We want to work with our partners to develop programs that transform these events into opportunities to forge connections between the participants of these international and national events and our academic and business community. At the old centre, we attracted several strategically aligned events, but no one knew they were here. We are working to change that by developing a database of contacts and supporting strategies to ensure our region’s best and brightest can connect with delegates. We’ll be meeting with our universities and a variety of organizations such as Nova Scotia Business Inc., Innovacorp, Develop Nova Scotia, and Volta to make this happen.

Q: Beyond your own collaborations and activities, what do you think we should be doing as a region to attract new visitors, businesses, and talent?

A: I think we need to tell more people about the business that is going on here and have a few examples ready that demonstrate how dynamic our region is. That’s something each of us can do.

I also think the private sector needs to take the lead here. The days when we looked to government for direction or subsidized programs are over. I think business leaders realize we achieve more success when they have the vision and they guide government on where and how it can help. At Events East, I am noticing that business representatives want us to bring events here and then allow them to create the programs and activities that lead to connections. I think that’s a reasonable and sustainable approach.

Finally, I think we should address the tax rate here – both corporate and personal – because it makes it hard for us to attract and keep great people. That said, the people who do stay do so regardless because they love living, working, and raising their families here, but it is still something we need to look at.

Q: Looking ahead, and taking all sectors into consideration, what do you predict will be the defining changes in Atlantic Canada’s workforce or economic landscape over the next five to 10 years?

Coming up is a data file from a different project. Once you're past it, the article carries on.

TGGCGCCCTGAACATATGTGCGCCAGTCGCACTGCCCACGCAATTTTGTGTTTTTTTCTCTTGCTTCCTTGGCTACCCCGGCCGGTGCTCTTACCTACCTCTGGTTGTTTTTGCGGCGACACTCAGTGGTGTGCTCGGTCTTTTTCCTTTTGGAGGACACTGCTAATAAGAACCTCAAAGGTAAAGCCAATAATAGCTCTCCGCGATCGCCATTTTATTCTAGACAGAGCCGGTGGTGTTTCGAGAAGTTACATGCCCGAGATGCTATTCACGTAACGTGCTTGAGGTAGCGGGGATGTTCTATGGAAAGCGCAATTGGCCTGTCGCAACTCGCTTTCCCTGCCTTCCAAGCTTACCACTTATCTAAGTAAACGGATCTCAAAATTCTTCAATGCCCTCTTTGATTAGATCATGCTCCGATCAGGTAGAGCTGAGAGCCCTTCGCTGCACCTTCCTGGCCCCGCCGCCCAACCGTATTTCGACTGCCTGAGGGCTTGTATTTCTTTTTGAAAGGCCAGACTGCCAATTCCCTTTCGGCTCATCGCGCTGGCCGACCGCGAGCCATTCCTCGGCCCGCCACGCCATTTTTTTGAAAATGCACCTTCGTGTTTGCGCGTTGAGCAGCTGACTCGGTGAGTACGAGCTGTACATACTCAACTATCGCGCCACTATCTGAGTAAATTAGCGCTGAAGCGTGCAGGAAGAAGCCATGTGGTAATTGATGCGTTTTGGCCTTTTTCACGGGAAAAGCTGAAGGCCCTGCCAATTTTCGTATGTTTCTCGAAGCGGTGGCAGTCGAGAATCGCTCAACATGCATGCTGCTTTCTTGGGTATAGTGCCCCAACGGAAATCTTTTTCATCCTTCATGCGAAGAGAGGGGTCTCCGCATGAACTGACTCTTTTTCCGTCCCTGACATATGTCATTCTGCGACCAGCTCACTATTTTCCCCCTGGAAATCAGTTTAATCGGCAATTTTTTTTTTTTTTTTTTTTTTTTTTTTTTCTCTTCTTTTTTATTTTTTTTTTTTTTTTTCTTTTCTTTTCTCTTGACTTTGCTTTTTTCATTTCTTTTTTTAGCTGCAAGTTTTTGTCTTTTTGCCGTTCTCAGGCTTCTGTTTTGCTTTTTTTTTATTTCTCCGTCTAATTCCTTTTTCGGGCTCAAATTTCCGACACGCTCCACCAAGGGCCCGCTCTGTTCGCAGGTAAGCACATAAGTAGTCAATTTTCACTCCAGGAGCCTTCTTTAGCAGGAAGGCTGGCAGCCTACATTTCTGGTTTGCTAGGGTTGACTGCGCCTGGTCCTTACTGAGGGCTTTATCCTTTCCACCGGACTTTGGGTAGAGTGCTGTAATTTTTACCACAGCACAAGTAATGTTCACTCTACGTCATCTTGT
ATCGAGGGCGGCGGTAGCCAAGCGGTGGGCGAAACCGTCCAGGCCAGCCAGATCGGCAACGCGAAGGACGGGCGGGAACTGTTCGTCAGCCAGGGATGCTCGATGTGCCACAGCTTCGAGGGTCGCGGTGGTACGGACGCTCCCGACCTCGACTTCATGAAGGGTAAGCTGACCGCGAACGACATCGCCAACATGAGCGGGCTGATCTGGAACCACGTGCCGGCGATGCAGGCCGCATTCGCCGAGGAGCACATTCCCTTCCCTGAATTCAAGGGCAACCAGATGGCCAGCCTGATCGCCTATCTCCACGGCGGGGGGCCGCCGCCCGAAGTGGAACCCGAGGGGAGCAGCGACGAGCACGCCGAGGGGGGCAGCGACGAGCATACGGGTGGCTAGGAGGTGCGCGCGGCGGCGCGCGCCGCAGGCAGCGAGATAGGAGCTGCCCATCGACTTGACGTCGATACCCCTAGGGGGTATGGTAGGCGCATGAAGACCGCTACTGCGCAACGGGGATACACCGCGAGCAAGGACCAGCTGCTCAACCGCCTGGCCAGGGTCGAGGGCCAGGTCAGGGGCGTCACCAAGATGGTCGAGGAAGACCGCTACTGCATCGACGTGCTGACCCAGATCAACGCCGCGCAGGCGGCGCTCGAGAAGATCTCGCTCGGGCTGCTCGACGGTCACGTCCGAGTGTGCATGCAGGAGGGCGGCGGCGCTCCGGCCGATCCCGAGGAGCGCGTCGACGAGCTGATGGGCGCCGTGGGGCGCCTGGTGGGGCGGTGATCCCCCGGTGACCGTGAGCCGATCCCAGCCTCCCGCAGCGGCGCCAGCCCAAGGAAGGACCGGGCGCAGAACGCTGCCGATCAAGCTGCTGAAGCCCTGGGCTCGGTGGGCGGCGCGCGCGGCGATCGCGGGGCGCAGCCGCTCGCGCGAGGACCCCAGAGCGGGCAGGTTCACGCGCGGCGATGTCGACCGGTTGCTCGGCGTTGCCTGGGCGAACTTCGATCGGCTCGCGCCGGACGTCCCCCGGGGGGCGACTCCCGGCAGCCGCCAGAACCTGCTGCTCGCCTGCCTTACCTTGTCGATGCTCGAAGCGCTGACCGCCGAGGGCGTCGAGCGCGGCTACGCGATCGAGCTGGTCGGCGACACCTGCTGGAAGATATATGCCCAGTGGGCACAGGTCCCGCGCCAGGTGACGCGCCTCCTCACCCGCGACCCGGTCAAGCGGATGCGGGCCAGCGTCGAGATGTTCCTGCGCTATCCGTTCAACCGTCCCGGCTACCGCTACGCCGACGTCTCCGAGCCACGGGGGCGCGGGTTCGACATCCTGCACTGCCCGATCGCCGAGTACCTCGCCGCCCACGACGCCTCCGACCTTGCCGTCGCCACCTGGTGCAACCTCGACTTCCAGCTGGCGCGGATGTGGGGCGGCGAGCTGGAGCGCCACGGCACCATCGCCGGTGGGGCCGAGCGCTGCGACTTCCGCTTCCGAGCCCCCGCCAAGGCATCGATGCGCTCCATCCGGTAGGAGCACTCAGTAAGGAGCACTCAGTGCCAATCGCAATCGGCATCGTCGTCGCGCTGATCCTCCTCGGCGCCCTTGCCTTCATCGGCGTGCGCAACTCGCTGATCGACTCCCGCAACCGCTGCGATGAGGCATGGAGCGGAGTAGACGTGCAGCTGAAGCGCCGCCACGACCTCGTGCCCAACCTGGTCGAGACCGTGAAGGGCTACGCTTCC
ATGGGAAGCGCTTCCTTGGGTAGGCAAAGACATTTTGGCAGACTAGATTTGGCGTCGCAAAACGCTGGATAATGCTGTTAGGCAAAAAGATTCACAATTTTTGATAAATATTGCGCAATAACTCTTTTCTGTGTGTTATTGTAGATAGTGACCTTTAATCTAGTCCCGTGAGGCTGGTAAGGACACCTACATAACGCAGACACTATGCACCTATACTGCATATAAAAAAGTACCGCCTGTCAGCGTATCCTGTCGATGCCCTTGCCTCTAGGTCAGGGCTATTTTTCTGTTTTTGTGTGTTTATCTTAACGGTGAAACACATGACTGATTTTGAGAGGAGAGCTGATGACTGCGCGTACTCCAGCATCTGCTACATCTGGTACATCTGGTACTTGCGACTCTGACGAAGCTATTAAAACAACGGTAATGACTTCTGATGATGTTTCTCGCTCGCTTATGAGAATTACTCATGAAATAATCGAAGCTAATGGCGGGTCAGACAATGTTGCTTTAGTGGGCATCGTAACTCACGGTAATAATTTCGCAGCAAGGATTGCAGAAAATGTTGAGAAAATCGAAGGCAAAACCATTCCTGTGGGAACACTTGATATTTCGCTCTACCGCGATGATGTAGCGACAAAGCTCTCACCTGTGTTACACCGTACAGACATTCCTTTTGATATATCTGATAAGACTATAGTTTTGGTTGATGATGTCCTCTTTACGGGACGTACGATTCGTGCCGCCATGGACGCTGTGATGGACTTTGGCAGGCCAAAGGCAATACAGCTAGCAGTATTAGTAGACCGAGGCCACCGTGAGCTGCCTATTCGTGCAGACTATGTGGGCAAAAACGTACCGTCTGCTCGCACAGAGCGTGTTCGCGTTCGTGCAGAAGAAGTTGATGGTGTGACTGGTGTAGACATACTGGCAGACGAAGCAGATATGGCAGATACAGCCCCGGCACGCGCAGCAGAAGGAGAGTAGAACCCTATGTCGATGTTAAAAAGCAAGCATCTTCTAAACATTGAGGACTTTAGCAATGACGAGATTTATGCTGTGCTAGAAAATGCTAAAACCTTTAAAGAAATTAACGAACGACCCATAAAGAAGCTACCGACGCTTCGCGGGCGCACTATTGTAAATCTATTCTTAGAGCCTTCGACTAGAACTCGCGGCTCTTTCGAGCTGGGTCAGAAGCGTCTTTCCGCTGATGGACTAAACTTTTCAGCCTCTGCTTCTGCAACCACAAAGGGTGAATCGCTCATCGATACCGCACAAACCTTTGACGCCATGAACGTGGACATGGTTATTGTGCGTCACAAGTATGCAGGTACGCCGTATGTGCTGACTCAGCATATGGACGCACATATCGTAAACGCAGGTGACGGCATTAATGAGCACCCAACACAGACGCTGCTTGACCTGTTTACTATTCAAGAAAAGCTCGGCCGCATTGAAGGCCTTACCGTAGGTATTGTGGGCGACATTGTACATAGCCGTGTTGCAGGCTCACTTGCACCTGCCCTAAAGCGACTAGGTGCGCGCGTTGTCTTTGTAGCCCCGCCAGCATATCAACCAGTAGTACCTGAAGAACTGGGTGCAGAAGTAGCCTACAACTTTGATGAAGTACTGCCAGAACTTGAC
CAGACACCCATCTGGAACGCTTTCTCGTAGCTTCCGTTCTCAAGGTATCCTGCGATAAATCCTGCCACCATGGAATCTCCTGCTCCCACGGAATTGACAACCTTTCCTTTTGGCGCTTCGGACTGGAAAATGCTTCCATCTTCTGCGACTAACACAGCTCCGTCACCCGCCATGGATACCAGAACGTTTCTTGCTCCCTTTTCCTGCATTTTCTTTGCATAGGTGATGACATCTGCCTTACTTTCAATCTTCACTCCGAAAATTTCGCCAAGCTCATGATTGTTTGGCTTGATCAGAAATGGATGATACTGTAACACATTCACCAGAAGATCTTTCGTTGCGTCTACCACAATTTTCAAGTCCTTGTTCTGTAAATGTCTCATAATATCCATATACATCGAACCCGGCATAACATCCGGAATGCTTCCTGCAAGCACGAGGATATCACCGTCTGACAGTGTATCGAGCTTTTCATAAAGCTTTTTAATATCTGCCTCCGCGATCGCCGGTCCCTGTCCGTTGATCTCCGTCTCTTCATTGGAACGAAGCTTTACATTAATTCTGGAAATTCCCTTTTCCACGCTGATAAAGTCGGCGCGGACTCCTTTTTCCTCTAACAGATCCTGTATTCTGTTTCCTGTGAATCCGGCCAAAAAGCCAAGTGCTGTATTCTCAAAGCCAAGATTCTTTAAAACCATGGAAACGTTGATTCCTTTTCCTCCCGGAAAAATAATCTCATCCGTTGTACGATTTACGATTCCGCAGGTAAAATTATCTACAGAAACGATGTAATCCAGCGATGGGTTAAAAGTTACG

A: I think we are going to see more small businesses and entrepreneurs, and that’s a good thing. Too often, we tend to focus on bringing large businesses or mega projects here as fundamental to our growth. But I think the real impact will come from increased small business activity.

Also, we should focus on engaging more people to participate in our region’s economic growth, from our Indigenous population, to our young people, to the international and national students who come to our universities. We are losing youth to other locales, even though the vast majority want to live here. We need to create the kind of jobs and vibrancy in our community that would make it easy for people to stay and contribute to our growth. And we need to draw more people to live and work not just in Halifax but also across the province.

About Atlantic Leader Insights

Atlantic Canada’s economy is fueled by a diverse array of private and public sector entities that employ thousands of people and contribute to our region’s growth and prosperity. But how are these organizations optimizing the potential of their people, and what insights have they gained about the future of our economy from their innovative initiatives?

KBRS recognizes the critical importance of attracting, developing and retaining inspiring leaders and top talent within Atlantic Canada. We sat down with leaders at several high-impact Atlantic Canadian organizations to talk about our region’s opportunities and challenges. This article is one in a series that aims to collect these leaders’ insights on how we can enhance our economic outlook by strengthening our workforce.

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Andrea Forbes-Hurley
Andrea Forbes-Hurley , MBA, CPHR
Partner, KBRS
902.425.0101
As a Partner with KBRS, Andrea’s commitment to providing strategic counsel and building lasting partnerships is evident to all those who have the pleasure to work with her. Andrea has been instrumental in the successful completion of over 200 executive search assignments with KBRS over the past 10 years.